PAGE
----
Partner Update: Andover AVIS & Conservation Commission

posted in: Local Conservation, Turtles | 0

Thanks to ZNE Field Biologist Julie Lisk for this update on our partnership with the town of Andover!

Members of AVIS (Andover Village Improvement Society) and the Andover Conservation Commission became involved with Zoo New England’s work in Andover in 2019, when they took our recommendations for habitat improvements for a declining population of wood turtles on one of their properties. Our relationship with the town has grown to include other conservation projects, which you can read more about here. Our Field Conservation Department is impressed and grateful with the town’s proactive commitment to conservation.

A man wearing a bright blue jacket, chest waders, a green knit cap, and a black face mask stands at the edge of a wide brook. He holds a radio antenna in one hand and is holding a small wood turtle in the other hand for three warmly-dressed people on shore to photograph with their phones.
On a crisp spring morning in 2021, ZNE Wood Turtle Technician Ryan Roseen shows a headstarted Wood Turtle to Robert Douglas (Andover Cons Comm), Burt Batcheller (AVIS), and Benjamin Meade (Andover Cons Comm). Photo credit: Julie Lisk

ZNE and Chris Buelow (Sr. Restoration Ecologist), were called in to advise on managing one of their properties for rare butterflies and plants. The Pitch Pine – Scrub Oak Community present was slowly being overtaken by canopy trees, shading out the habitat required for rare flora and fauna at the site. The town took immediate action and began by removing large white pines. Thus, New Jersey tea, yellow wild-indigo, pitch pine and other plants of the Pitch Pine – Scrub Oak community now have the full sun they need to flourish, and these “host plants” are vital for the larvae of rare butterflies and moths who live there. The work is ongoing! In addition to removing pines, they are enhancing the habitat with uncommon native plants such as New England Blazing Star and Butterfly Weed. 

Things got more exciting when two dedicated wardens (Burt Batcheller and Bob Rauseo) at an AVIS property began regularly monitoring the site for other wildlife not previously observed. Lo and behold, to everyone’s pleasure and surprise, Burt discovered both a wood turtle and an eastern box turtle in 2021. Even Mike Jones (State Herpetologist) was surprised!

A man in a gray polo shirt, gray pants, and a ball cap kneels smiling beside a woman in a blue checked shirt and green pants. The woman has a clipboard on her lap and a radio with a long antenna in one hand. A box turtle sits on the ground in front of her in a large clearing/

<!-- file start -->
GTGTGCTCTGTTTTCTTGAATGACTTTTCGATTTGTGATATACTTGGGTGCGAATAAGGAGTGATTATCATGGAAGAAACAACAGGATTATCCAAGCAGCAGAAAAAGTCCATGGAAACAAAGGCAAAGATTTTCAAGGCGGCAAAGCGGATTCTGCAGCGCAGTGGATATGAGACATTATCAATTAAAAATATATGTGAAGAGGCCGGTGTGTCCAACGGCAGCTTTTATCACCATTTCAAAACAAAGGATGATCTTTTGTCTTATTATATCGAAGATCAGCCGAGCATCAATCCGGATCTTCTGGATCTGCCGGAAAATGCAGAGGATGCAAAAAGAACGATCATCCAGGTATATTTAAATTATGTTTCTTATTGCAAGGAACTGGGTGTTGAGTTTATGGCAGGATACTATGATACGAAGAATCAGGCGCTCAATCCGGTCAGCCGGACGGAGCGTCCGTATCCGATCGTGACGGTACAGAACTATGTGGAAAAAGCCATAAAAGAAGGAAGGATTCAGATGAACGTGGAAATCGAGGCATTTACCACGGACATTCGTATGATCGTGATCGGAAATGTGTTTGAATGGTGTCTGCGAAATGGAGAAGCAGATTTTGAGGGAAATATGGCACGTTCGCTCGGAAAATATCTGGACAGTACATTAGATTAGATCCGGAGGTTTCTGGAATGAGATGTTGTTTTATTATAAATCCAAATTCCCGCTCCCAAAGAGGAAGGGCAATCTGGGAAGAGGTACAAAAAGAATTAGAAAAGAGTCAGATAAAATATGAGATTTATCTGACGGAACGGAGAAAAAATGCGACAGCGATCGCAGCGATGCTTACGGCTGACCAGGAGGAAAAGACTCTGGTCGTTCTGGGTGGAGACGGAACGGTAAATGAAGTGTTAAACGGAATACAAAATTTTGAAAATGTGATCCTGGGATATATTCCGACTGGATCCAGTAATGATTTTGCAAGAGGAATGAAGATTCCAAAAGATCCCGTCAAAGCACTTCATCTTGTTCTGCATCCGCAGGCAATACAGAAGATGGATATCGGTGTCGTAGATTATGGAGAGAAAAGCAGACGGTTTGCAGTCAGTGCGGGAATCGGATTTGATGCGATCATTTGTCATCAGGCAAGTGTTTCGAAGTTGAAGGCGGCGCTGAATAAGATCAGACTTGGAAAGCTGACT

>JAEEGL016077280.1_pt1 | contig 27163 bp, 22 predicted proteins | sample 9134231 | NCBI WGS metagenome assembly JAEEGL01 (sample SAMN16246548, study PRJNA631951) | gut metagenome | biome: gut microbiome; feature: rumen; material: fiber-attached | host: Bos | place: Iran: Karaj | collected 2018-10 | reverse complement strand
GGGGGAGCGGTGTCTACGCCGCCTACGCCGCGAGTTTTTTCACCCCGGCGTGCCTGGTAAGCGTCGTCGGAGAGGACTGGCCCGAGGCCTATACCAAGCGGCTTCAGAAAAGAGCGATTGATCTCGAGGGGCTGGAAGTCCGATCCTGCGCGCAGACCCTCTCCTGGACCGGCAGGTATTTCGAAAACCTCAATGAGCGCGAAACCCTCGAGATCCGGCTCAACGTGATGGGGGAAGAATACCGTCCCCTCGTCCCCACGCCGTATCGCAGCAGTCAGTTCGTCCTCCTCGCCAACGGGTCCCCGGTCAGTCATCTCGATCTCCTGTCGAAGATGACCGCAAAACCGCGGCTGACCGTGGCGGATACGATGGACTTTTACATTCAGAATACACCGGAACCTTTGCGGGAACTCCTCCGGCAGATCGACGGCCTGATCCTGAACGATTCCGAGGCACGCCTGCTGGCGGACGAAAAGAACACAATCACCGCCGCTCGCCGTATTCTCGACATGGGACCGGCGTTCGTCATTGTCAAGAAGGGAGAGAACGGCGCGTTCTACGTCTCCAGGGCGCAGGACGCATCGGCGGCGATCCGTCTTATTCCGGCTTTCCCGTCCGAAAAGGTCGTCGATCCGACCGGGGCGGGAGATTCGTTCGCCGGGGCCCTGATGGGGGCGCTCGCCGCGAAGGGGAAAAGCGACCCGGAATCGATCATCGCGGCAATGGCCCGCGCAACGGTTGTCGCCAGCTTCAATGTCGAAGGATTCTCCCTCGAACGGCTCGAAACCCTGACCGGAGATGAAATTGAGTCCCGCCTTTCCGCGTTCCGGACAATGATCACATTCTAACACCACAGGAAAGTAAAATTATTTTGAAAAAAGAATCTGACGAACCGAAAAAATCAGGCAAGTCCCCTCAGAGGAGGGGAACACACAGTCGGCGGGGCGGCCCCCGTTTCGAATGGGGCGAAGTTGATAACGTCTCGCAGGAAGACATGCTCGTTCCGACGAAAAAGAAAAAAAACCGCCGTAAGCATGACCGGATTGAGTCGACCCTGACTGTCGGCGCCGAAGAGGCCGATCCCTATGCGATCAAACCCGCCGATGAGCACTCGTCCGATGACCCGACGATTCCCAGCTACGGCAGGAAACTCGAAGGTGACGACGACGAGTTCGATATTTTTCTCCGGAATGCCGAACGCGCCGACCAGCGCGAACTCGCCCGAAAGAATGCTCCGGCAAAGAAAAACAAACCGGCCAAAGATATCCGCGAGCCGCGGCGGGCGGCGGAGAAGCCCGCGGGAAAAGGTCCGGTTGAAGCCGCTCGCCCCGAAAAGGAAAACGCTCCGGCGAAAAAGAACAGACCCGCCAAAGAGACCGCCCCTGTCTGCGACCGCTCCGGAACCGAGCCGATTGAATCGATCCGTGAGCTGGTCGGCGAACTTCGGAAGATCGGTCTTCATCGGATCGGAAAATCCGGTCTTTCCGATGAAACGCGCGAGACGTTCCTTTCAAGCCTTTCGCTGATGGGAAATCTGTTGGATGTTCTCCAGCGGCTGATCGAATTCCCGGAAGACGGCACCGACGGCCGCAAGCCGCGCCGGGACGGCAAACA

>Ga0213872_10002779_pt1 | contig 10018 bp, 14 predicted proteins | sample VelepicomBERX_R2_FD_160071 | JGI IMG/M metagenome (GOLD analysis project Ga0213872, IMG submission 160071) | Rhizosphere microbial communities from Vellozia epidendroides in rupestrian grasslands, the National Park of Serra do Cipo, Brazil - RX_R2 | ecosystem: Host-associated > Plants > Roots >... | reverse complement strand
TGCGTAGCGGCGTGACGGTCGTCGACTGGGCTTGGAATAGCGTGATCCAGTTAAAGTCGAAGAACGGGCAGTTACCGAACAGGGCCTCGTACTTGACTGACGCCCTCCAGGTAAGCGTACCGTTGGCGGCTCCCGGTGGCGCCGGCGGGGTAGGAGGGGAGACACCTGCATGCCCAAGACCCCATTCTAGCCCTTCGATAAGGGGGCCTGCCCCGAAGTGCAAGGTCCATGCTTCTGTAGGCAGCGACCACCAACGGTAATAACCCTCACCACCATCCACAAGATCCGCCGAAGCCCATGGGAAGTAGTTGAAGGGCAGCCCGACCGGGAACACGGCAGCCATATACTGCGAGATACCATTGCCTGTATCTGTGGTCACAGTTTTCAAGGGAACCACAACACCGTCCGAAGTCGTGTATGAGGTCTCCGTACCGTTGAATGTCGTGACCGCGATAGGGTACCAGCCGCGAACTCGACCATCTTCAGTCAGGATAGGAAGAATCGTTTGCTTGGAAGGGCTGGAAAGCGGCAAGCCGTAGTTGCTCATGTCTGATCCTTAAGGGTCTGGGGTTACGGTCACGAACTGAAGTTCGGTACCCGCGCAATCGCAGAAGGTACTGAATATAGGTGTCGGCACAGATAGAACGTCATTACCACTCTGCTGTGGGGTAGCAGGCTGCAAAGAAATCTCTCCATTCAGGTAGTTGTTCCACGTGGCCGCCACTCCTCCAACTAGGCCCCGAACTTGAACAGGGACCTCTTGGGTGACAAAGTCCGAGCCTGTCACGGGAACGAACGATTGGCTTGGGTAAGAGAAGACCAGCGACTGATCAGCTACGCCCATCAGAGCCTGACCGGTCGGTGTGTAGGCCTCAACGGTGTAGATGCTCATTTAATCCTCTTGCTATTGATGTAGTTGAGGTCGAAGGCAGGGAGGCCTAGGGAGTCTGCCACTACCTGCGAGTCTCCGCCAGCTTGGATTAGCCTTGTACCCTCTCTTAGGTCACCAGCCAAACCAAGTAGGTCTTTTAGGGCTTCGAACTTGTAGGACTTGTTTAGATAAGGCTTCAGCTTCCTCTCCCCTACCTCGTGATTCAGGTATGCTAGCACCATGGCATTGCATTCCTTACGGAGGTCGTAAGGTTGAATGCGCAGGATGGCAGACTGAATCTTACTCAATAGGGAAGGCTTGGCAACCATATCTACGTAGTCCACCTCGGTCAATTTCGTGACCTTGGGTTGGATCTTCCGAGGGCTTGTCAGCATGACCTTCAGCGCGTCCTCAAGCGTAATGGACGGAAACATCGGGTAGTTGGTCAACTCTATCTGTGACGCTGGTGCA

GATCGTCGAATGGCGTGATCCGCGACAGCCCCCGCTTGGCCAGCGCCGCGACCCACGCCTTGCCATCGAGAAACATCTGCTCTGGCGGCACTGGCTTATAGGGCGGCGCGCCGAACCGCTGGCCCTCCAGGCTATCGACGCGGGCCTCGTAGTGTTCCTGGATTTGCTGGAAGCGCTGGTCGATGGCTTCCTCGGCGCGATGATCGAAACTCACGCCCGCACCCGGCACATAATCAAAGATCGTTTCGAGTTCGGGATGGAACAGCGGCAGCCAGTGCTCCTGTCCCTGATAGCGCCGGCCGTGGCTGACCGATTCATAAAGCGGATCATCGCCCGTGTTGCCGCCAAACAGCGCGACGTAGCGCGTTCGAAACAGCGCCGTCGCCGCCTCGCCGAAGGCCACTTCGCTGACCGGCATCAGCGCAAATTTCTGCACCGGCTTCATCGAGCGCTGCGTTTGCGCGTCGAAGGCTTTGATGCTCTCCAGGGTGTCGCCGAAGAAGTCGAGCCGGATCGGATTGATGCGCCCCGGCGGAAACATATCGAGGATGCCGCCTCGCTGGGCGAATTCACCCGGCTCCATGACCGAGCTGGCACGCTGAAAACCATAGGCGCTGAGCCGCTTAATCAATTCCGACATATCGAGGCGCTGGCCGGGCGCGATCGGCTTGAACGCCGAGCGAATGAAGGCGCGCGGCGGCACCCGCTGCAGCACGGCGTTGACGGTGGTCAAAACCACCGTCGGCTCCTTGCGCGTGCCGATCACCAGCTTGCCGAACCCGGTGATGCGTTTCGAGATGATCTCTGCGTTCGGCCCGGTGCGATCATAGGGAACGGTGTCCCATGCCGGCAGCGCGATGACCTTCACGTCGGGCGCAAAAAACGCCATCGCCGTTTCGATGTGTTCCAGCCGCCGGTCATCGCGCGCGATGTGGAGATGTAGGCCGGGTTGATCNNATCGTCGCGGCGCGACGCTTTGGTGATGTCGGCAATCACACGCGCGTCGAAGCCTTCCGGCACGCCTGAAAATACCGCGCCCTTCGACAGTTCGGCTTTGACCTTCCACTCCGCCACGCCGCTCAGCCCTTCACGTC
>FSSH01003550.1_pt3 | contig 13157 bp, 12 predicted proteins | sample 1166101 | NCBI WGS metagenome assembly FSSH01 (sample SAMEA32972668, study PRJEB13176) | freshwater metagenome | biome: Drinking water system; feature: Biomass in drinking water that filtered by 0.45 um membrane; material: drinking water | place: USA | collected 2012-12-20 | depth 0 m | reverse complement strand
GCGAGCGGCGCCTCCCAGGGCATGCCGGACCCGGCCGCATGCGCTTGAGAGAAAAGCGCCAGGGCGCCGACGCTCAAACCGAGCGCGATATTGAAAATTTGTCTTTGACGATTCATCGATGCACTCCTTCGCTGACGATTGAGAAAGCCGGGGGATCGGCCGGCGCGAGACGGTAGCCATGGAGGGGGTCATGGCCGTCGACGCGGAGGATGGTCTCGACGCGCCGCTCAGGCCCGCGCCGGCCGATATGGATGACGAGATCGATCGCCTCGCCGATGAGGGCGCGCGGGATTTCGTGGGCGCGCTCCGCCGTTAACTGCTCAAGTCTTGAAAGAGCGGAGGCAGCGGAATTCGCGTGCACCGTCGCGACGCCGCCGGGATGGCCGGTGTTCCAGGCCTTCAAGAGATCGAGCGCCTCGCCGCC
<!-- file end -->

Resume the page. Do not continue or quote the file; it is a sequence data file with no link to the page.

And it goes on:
Julie Lisk (ZNE) and Benjamin Meade (Andover Cons Comm) putting a radio on the newly discovered box turtle. Photo credit: Burt Batcheller

Initially, ZNE and NHESP provided radio transmitters for the turtles, and assisted with radiotracking. The Conservation Commission jumped in with both feet and purchased their own receiver and radio transmitters, enabling Burt and Bob to carry out most of the field work on their own. Both volunteers are now radiotracking four rare adult turtles, 5 headstarted wood turtles (released to that site from another site to augment the population) and recording essential data.

They especially kept close tabs on an adult female wood turtle during nesting season, hoping to locate and protect her nest. Their efforts paid off, but not before many long hours in the field. As nesting turtles are wont to do, especially wood turtles, the female came out of the river by day and returned to it by late afternoon – keeping Burt and Bob guessing. On June 6 and 7 the female gave every indication that she would nest, and to their exasperation, she didn’t. On June 8, at 6:18 a.m. we received a text from Burt that she had committed to digging – finally!

A gray-black and orange turtle with her shell edges covered in sand and soil begins digging through the earth in a bare patch of soil.
The adult female wood turtle preparing to dig a nest. Photo credit: Burt Batcheller

Eggs were confirmed by Marisa Browning-Kamins (Andover Conservation Commission) and the nest protected. When Burt called to ask what they should now do, we replied, “drink champagne!”  After 50 days in the ground the eggs were removed for continued incubation indoors. Then, more waiting. Happily we were able to report to the Andover folks that all 7 of the eggs hatched healthy babies on August 8. They will be headstarted for 10 months and released to their natal site in 2023.

Two men, one to the left leaning over in a blue check shirt and a long white beard, the other to the right on all fours with a brown t-shirt, work together to remove landscape staples from a metal mesh screen over a turtle nest. A woman in sunglasses, a ball cap, and a dark blue shirt kneels just behind the nest with tools.
Bob Rauseo and Burt Batcheller (AVIS Stewards), Marisa Browning-Kamins (Andover Cons Comm) removing the screen to recover the eggs from their protected nest. Photo credit: Julie Lisk.
Five small gray turtles just emerged from their nearby eggshells crawl through a brown, large-grained substrate. One more turtle is just poking its head and forelimbs out of its eggshell.
The hatchling wood turtles from the protected Andover nest this year. Photo credit: Julie Lisk.